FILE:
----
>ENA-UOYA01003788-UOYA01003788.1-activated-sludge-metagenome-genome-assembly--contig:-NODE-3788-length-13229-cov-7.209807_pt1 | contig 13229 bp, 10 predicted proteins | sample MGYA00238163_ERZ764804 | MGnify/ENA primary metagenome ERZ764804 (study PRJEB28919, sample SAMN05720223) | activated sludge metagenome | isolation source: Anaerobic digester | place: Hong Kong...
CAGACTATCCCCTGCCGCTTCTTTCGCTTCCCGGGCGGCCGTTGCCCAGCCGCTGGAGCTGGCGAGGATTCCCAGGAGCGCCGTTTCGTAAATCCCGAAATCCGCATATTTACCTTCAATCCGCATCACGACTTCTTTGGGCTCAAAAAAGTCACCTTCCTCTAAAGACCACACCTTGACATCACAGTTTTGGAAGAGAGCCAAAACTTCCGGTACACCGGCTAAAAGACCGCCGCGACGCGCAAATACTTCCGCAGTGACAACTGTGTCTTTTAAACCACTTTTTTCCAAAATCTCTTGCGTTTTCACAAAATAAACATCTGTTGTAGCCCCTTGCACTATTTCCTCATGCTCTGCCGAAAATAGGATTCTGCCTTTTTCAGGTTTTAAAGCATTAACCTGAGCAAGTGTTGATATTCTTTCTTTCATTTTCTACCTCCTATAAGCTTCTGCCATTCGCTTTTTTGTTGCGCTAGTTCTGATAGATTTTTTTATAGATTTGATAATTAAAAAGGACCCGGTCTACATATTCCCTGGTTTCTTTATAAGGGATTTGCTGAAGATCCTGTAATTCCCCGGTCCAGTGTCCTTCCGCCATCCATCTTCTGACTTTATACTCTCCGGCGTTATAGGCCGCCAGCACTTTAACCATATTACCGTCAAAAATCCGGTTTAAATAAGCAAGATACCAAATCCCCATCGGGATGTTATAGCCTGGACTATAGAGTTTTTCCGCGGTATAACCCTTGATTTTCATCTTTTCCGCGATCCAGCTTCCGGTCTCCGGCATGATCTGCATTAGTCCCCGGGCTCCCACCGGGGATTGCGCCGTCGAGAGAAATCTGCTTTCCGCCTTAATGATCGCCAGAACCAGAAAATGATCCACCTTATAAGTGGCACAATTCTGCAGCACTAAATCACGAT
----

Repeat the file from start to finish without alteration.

>ENA-UOYA01003788-UOYA01003788.1-activated-sludge-metagenome-genome-assembly--contig:-NODE-3788-length-13229-cov-7.209807_pt1 | contig 13229 bp, 10 predicted proteins | sample MGYA00238163_ERZ764804 | MGnify/ENA primary metagenome ERZ764804 (study PRJEB28919, sample SAMN05720223) | activated sludge metagenome | isolation source: Anaerobic digester | place: Hong Kong...
CAGACTATCCCCTGCCGCTTCTTTCGCTTCCCGGGCGGCCGTTGCCCAGCCGCTGGAGCTGGCGAGGATTCCCAGGAGCGCCGTTTCGTAAATCCCGAAATCCGCATATTTACCTTCAATCCGCATCACGACTTCTTTGGGCTCAAAAAAGTCACCTTCCTCTAAAGACCACACCTTGACATCACAGTTTTGGAAGAGAGCCAAAACTTCCGGTACACCGGCTAAAAGACCGCCGCGACGCGCAAATACTTCCGCAGTGACAACTGTGTCTTTTAAACCACTTTTTTCCAAAATCTCTTGCGTTTTCACAAAATAAACATCTGTTGTAGCCCCTTGCACTATTTCCTCATGCTCTGCCGAAAATAGGATTCTGCCTTTTTCAGGTTTTAAAGCATTAACCTGAGCAAGTGTTGATATTCTTTCTTTCATTTTCTACCTCCTATAAGCTTCTGCCATTCGCTTTTTTGTTGCGCTAGTTCTGATAGATTTTTTTATAGATTTGATAATTAAAAAGGACCCGGTCTACATATTCCCTGGTTTCTTTATAAGGGATTTGCTGAAGATCCTGTAATTCCCCGGTCCAGTGTCCTTCCGCCATCCATCTTCTGACTTTATACTCTCCGGCGTTATAGGCCGCCAGCACTTTAACCATATTACCGTCAAAAATCCGGTTTAAATAAGCAAGATACCAAATCCCCATCGGGATGTTATAGCCTGGACTATAGAGTTTTTCCGCGGTATAACCCTTGATTTTCATCTTTTCCGCGATCCAGCTTCCGGTCTCCGGCATGATCTGCATTAGTCCCCGGGCTCCCACCGGGGATTGCGCCGTCGAGAGAAATCTGCTTTCCGCCTTAATGATCGCCAGAACCAGAAAATGATCCACCTTATAAGTGGCACAATTCTGCAGCACTAAATCACGAT